Dear folks and techpriests,
the more I want to contribute and learn about low-level-code the less I understand, it seems.
1. cb switches the CPU immediately to Protected Mode, yet Payloads like seaBIOS work in Real Mode. Does coreboot switch the CPU always back to RM before jumping to the payload? 2. When CB switches to PM - who generates and administrates the Page Tables and where? 3. Gustavo Duarte writes http://duartes.org/gustavo/blog/post/how-computers-boot-up/ that GRUB switches from protected mode to real mode and vice versa all the time to address >1MiB of RAM and also use the BIOS-calls. If this is true using GRUB as payload would not work, as GRUB needs to call the non-existent BIOS, right? 4. Once CB is in PM it can't access physical addresses anymore? It doesn't need to, too? 5. PM means RAM-access is only possible through virtual addresses which are translated by the MMU using the Page Tables. This question is similar to [2.]: If coreboot generates the Page Tables and the payload would start in PM as well (is this even possible? At least the Linux-Kernel has entry points for RM and PM) this would mean the payload needs to use the Page Tables generated by CB. That wouldn't be a problem as they're linked in the register CR3 anyways?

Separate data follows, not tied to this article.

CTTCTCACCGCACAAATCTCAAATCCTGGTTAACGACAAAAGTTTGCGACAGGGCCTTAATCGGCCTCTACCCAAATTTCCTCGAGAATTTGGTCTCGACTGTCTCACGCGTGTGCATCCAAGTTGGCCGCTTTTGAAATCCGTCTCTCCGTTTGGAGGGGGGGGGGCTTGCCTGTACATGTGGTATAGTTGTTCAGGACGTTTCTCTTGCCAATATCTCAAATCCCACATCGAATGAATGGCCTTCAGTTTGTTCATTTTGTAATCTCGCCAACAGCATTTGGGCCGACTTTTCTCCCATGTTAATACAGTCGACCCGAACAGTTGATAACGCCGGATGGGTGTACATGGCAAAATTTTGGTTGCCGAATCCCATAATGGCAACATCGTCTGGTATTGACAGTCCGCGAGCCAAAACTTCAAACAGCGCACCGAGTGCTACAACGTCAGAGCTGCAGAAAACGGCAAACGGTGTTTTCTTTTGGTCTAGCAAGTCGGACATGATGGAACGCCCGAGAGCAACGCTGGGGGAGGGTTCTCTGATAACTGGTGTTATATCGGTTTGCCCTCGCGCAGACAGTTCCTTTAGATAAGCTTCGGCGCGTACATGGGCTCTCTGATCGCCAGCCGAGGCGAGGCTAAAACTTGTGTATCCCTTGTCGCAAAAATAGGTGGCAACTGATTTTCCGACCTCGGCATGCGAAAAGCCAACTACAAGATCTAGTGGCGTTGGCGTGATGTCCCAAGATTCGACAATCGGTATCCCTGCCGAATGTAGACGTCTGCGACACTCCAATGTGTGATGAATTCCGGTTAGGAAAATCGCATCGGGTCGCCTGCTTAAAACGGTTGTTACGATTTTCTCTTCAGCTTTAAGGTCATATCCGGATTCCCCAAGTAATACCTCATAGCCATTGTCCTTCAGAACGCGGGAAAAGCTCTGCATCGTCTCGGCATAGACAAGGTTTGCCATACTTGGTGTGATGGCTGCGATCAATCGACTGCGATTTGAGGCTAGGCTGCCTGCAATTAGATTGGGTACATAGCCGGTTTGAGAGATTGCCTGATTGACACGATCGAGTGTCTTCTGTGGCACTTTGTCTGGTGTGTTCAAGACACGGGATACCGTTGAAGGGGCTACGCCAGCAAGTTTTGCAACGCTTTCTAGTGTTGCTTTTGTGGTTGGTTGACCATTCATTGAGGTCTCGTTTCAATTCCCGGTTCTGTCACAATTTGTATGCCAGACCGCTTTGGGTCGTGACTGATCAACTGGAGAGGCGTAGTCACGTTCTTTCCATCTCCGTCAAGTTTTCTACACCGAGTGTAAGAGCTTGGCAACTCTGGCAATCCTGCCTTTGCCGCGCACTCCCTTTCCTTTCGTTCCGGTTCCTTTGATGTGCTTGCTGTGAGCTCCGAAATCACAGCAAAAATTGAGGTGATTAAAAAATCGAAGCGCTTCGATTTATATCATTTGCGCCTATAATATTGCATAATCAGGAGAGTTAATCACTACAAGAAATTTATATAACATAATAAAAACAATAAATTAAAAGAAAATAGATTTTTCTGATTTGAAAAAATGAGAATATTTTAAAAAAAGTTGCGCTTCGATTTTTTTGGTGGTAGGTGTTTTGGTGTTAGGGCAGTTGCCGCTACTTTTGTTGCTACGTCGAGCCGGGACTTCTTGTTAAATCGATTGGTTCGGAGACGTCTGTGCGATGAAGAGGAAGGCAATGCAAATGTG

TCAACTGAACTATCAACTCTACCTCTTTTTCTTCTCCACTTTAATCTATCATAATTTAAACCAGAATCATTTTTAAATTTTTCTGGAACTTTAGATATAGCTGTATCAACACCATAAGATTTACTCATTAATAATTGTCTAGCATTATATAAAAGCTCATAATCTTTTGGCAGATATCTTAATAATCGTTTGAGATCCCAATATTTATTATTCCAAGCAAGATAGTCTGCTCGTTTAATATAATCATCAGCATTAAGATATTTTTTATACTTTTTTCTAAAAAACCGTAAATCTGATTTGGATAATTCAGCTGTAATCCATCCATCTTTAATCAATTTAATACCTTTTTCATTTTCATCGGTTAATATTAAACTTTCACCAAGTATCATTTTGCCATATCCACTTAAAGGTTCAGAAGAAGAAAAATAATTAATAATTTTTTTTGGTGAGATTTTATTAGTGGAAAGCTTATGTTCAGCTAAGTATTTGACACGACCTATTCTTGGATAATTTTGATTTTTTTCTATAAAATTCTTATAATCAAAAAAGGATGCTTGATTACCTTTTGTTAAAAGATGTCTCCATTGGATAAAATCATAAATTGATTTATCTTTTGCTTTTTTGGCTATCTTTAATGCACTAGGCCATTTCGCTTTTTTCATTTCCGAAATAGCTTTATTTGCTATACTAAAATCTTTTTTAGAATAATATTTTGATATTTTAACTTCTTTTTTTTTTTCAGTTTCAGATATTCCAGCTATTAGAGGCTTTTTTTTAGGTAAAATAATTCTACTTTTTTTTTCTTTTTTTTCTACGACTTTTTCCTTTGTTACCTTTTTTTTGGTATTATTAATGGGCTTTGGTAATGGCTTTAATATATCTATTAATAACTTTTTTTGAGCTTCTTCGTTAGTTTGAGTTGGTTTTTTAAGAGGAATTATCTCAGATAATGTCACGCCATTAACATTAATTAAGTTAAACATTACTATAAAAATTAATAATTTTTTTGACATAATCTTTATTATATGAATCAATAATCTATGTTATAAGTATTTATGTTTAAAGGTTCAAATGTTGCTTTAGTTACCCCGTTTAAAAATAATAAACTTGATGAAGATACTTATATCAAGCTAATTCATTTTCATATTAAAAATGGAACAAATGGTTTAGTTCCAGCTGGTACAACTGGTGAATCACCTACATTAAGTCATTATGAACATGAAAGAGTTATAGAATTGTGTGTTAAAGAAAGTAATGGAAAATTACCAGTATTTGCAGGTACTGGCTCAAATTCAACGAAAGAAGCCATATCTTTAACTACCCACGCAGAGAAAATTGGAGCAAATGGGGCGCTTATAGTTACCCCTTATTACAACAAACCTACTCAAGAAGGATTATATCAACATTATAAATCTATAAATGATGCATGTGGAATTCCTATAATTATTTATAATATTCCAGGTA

And an unimportant bonus question:
* Why does every modern CPU still start in RM? I do get the compatibility problem, but on the other hand: Do you need it for anything beside booting MS-DOS on your Ryzen? Is it really impossible for AMD and Intel to create a new CPU-generation with the x86-instruction set without RM, 16-bit-registers and 20-bit-mode registers like CS, SS etc. No modern OS uses bios calls. No CPU is ever switched to RM again after booting up. They should get rid of this old stuff.
Would be cool if someone could put this in its true light.